"In policy terms, the kind thing to do is usually the right thing to do" (Ian Welsh)
"The first thing you should do, in any policy situation, is ask 'what would the golden rule have me do?' Most of the time, this will be the correct policy, which will produce the best results. . . .
"Be kind, and remember, what you insist on your government doing to others changes your government, and will affect its treatment of you."
-- Ian Welsh, in a new blogpost, "Default to Kindness"
Count yourself lucky on this one. If I had immediate access to my normal music sources, this post would have led off with a performance of "Love and Kindness," the gentle and charming song from Frank Loesser's Most Happy Fella. (I did find the lyrics and a ringtone for it.)
Instead, let me note that Ian adds to his suggestion that "in policy terms, the kind thing to do is usually the right thing to do": "I'd go so far as to say, almost always."
The position Ian stakes out in this lovely post isn't new for him, but I don't think he's ever expanded it as fully as he does in this new post, "Default to Kindness." Here is the basic proposition.
The first thing you should do, in any policy situation, is ask “what would the golden rule have me do?” Most of the time, this will be the correct policy, which will produce the best results. People who are treated with kindness, in general, reciprocate and are productive. Yes, there are exceptions, but they are just that, exceptions.And here is a series of "for example"s Ian offers:
Treating prisoners with kindness nets Finland half the recidivism rate the US, with its punitive prisons gets. That is, only half as many prisoners, once released, commit a crime in Finland.Nor is Ian much impressed with the idea of meting out kindness in accordance with some presumed index of kindness-worthiness. "Kindness," he argues, "is the default position even with the worst people. If you allow rapists to be raped, you become a rapist. If you torture torturers, you are now a torturer."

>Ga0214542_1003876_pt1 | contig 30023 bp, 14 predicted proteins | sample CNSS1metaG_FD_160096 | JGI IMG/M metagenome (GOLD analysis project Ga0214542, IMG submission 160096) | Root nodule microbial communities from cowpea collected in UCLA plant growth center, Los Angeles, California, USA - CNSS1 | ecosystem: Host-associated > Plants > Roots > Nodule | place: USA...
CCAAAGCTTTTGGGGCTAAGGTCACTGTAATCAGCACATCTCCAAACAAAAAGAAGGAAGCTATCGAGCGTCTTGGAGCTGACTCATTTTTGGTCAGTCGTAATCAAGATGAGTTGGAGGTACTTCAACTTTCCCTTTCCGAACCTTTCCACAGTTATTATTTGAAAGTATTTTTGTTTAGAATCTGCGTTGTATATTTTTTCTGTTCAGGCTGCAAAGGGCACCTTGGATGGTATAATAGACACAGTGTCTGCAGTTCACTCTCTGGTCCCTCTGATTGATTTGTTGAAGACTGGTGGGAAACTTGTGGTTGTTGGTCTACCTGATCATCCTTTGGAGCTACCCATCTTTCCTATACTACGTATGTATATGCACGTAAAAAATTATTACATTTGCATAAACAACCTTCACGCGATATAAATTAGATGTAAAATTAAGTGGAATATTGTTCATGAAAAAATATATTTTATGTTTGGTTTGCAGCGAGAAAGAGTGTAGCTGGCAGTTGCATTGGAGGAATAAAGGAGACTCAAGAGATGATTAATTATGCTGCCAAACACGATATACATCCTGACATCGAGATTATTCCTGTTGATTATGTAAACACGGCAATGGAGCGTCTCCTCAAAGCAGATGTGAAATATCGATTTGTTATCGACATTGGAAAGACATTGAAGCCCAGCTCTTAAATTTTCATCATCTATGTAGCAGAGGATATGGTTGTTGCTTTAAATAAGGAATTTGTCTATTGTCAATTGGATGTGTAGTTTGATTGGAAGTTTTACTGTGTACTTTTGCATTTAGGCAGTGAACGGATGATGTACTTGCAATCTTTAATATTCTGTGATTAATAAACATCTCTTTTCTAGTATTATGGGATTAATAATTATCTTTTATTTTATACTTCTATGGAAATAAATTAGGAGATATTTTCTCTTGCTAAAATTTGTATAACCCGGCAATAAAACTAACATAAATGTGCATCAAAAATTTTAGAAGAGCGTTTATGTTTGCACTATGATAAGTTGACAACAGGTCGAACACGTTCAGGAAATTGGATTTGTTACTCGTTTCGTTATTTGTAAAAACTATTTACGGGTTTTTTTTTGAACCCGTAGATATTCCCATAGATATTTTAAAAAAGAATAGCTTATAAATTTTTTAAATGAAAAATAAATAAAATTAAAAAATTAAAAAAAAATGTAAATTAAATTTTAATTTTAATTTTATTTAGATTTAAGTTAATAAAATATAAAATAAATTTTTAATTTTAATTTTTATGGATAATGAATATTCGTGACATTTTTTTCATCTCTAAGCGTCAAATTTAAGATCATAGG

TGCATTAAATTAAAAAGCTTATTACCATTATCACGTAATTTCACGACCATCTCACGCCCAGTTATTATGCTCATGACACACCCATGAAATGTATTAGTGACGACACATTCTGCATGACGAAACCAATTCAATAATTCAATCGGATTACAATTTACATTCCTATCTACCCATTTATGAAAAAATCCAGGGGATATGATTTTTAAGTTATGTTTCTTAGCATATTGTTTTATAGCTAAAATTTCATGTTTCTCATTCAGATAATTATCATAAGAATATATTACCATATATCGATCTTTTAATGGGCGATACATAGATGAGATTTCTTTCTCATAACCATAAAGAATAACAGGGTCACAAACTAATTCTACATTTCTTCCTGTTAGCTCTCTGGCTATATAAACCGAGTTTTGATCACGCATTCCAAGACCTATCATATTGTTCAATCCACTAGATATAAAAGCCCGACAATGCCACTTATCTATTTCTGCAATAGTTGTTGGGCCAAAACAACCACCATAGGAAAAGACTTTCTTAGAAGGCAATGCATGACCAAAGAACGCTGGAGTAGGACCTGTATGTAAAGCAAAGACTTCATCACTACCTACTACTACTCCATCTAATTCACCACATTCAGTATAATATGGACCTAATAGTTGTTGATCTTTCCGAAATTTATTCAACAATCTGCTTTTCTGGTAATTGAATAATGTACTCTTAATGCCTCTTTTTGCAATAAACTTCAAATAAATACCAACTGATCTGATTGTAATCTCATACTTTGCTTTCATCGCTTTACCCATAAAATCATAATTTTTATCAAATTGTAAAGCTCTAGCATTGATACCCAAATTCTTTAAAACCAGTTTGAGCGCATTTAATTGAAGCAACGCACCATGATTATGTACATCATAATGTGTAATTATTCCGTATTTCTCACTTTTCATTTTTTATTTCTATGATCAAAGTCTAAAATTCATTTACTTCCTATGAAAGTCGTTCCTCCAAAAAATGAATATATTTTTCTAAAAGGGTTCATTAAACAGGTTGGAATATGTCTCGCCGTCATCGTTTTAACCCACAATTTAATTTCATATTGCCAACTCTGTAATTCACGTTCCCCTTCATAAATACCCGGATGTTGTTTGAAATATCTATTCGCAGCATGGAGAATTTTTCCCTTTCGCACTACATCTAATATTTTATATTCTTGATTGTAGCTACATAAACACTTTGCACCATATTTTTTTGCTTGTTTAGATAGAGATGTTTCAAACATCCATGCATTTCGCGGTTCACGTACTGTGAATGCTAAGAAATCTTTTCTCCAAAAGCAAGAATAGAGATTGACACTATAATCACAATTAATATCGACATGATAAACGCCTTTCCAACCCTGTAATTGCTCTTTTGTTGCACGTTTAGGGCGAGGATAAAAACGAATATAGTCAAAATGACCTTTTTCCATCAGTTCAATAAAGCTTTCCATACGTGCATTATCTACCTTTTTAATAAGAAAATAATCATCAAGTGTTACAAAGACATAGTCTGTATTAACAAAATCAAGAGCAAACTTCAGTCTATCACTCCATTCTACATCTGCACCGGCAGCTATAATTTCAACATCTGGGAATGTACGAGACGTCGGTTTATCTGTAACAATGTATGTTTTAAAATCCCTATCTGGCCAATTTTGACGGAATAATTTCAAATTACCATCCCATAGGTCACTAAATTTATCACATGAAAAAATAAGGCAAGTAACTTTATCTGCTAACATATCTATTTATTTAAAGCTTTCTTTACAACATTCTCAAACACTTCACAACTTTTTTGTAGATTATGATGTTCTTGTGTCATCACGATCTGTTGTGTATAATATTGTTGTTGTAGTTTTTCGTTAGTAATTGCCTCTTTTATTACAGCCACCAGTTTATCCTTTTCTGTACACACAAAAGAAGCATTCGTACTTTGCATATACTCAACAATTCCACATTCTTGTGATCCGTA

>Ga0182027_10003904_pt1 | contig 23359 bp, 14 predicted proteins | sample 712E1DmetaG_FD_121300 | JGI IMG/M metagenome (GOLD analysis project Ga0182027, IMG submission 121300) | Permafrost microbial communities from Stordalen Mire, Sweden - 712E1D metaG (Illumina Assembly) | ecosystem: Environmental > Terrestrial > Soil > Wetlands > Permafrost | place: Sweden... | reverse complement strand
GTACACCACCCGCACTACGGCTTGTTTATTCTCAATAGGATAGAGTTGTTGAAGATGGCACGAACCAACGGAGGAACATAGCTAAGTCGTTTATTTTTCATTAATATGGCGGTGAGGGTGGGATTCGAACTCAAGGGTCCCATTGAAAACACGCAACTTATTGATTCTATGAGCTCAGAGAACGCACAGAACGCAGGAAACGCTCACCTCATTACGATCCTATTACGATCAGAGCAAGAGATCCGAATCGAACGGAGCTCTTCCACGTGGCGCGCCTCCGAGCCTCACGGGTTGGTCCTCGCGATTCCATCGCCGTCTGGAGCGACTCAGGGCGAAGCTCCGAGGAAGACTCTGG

Single payer or comprehensive universal healthcare has costs about a third less than the US system, and produces better results.
Not committing war crimes makes people much less interested in killing you. Not torturing enemies means they are far less likely to torture your people.
Helping other nations improve their standard of living makes them less likely to kill us, and better trade partners.
Happy employees are more productive and produce more profit, yet we deliberately treat employees horribly in the assumption that we get more out of them that way, despite reams of evidence to the contrary.
High minimum wages do not decrease employment, there is even some evidence that they may increase employment.
Torture does not get useful information out of people compared to regular interrogation. It is extremely unreliable, this is understood by most professionals in the business. You torture to send a message, and that message is “we torture”.
You do not, in the old phrase, sink to their level. That doesn’t mean being a pushover, it doesn’t mean no justice, it does mean that the State has no business seeking revenge and that the rules, which should default to kindness, apply equally the worst people and the best. This is not just the right thing to do, it is the only thing to do, because the State often decides the best people are the worst people, as even a cursory examination of history will attest, and it very often makes mistakes, as the many errors in capital cases have brought to light. But, again, even if someone is the worst of the worst beyond even the shadow of a doubt, they must be treated with kindness even as they are incarcerated, not just because it is the right thing to do, but because doing anything else degrades those who do it. Torturers are always corrupted by torturing, occupying armies always become weak, corrupt and brutal. You cannot do evil and not be, yourself, scarred by it.Which leads Ian to the conclusion I've put atop this post: "Be kind, and remember, what you insist on your government doing to others changes your government, and will affect its treatment of you."
Worth thinking about, I think.